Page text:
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Apr 16, 2012: Obama Slams Anti-Gay Law in MN
The attack on DOMA just intensified with eight couples filing suit in Nevada. Meanwhile, President Obama weighs in on an anti-gay Constitutional amendment, and signature-gathering efforts are off to a very slow start.
It's getting harder by the day to keep track of all the lawsuits challenging state and federal marriage bans. Since AFER filed its case challenging Prop 8 in 2009, a slew of challenges have popped up all over the country. This week, it was Nevada, with Lambda Legal filing a lawsuit on behalf of eight couples. The basis for the lawsuit: that denying marriage to LGBT families violates the Equal Protection Clause of the United States Constitution. AFER made the same argument, first in federal district court and then again on appeal -- and both times, we won. We'll be keeping a close eye on this new Nevada case, and on the nearly two dozen cases involving the federal Defense of Marriage Act.
Meanwhile, public opinion continues to move to our side. A new survey in Maine shows 58% support marriage equality, just two and a half years after voters narrowly approved a ban. Equality Maine will attempt to overturn that ban on the ballot this November, in what's likely to be a hotly contested campaign.
Across the country, anti-gay activists in Washington state have been slow to collect enough signatures to force that state's new marriage equality law to a referendum. They're shooting for 150,000 signatures by June 6, but so far they've got just slightly over 5,000 -- less than four percent of their goal. If they can't collect enough signatures, the law will go into effect and marriages can start.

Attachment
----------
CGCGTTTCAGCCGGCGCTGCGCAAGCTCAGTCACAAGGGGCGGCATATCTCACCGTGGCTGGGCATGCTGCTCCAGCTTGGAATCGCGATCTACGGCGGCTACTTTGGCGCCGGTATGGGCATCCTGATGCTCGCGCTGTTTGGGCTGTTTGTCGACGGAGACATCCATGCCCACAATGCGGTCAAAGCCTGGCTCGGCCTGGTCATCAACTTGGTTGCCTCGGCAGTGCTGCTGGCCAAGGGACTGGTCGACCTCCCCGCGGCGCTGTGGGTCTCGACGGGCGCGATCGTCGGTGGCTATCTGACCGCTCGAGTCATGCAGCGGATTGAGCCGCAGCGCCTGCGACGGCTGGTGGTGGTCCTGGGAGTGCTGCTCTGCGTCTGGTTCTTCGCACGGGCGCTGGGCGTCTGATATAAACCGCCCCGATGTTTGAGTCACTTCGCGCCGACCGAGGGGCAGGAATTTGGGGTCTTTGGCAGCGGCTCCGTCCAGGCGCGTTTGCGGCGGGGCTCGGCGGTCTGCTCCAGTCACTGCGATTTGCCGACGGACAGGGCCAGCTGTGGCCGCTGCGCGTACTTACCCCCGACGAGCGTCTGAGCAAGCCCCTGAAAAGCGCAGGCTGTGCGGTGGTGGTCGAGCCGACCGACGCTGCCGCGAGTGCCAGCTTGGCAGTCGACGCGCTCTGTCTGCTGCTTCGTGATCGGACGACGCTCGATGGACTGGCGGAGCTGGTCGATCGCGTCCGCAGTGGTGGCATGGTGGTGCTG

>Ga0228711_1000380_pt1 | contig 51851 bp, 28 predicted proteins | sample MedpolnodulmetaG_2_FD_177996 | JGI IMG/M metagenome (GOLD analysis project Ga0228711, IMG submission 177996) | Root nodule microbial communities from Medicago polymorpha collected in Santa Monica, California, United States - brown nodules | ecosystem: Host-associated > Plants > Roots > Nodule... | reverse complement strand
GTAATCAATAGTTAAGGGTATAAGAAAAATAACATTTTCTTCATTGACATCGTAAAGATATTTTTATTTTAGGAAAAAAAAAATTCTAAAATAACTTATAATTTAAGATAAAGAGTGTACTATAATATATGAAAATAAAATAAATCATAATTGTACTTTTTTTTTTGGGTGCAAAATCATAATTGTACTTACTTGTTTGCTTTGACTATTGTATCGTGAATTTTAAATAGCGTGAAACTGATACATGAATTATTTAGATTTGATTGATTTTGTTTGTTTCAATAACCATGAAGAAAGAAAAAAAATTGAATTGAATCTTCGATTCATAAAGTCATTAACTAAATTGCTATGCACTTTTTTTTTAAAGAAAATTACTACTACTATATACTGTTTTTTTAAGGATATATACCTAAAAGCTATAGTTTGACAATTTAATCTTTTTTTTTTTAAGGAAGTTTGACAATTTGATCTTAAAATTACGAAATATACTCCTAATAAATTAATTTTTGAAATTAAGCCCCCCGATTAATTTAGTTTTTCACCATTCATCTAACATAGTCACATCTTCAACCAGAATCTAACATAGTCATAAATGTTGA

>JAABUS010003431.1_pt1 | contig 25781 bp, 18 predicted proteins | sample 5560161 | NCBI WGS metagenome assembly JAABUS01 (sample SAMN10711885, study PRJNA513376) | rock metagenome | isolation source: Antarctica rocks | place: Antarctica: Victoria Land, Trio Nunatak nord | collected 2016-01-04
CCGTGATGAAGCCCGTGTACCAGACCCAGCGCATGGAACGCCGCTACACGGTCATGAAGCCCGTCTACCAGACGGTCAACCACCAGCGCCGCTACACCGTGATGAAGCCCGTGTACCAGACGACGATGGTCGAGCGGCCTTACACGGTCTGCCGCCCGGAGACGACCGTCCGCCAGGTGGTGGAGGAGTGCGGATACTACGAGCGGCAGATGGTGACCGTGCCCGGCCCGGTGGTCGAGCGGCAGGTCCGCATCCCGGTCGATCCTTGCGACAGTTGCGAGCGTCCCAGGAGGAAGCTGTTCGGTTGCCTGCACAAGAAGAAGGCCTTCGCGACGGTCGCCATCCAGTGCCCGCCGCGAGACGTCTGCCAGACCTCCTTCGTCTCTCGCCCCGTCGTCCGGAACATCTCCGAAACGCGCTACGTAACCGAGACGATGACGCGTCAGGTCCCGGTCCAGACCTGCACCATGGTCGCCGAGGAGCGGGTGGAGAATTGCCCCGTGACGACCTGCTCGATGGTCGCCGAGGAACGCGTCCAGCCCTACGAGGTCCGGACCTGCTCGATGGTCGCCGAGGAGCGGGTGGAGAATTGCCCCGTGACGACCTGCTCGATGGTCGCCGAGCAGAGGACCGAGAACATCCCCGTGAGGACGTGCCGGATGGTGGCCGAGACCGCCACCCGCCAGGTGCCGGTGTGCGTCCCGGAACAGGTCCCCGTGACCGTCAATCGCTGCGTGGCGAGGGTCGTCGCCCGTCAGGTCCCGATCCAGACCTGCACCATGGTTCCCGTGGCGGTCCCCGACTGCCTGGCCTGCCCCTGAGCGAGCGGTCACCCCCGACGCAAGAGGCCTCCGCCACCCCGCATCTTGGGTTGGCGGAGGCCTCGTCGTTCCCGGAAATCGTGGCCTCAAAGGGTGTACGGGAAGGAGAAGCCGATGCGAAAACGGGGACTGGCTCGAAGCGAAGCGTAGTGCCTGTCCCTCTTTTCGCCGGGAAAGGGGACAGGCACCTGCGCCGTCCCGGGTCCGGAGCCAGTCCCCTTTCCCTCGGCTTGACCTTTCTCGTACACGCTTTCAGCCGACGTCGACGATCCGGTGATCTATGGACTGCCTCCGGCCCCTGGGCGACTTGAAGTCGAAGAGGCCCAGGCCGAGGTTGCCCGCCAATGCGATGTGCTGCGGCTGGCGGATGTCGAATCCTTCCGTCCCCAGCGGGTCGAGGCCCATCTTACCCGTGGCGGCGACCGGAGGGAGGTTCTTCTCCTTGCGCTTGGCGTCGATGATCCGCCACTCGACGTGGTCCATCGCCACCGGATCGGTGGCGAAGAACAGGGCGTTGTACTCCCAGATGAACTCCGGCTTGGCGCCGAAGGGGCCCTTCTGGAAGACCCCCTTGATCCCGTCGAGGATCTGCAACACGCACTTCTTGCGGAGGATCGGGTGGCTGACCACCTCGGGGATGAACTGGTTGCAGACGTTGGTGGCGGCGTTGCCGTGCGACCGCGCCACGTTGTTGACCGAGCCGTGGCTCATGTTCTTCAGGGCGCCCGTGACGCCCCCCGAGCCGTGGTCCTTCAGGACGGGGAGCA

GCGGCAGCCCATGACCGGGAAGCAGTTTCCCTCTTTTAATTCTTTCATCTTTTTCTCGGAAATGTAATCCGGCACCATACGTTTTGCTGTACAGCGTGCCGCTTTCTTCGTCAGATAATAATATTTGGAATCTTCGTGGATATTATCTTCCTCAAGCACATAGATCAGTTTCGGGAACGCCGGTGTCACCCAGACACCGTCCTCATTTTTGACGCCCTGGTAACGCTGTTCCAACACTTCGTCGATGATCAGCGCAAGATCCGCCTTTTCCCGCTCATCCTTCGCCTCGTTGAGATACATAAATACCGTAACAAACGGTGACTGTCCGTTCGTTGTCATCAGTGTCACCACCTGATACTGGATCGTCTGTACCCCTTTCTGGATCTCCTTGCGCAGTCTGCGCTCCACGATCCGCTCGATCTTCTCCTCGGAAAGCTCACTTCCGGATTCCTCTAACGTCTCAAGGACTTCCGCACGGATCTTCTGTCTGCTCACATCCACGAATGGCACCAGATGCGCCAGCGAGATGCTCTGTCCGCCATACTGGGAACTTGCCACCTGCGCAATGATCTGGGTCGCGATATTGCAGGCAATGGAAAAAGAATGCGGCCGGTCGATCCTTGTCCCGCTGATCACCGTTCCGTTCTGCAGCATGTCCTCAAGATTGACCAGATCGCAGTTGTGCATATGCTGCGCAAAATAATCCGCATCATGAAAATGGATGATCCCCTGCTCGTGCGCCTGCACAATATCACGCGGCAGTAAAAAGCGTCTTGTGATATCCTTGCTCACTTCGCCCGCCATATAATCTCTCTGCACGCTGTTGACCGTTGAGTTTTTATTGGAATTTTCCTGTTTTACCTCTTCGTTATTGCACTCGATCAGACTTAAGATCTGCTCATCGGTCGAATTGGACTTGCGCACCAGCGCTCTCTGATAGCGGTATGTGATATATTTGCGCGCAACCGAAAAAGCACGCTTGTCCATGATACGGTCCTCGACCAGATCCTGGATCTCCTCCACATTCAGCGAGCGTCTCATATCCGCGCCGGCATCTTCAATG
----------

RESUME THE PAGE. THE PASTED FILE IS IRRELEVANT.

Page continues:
Maryland is also likely to face a referendum on marriage this November. Governor Martin O'Malley signed the law into effect earlier this year, but anti-gay activists are collecting signatures for a referendum. This week the campaign to protect the marriage equality law hired an experienced campaign director: Josh Levin. Polling in Maryland is encouraging, with the latest poll showing voters favor marriage equality by 51 to 43 percent. But those numbers could change drastically as campaigns ramp up on both sides.
Maine, Washington, and Maryland aren't the only states heading towards a vote on marriage. Minnesota will have an anti-gay Constitutional amendment on the ballot this November. But this week, President Obama weighed in on the measure, calling it "divisive and discriminatory."
From legal challenges to ballot measures across the country, 2012's been the busiest year ever for marriage -- and it's only going to get busier. You can stay up-to-date on all of these stories by subscribing to this channel, and to AFER on Twitter and Facebook. And remember to do your part by giving Marriage News Watch a thumbs-up and sharing it every week.
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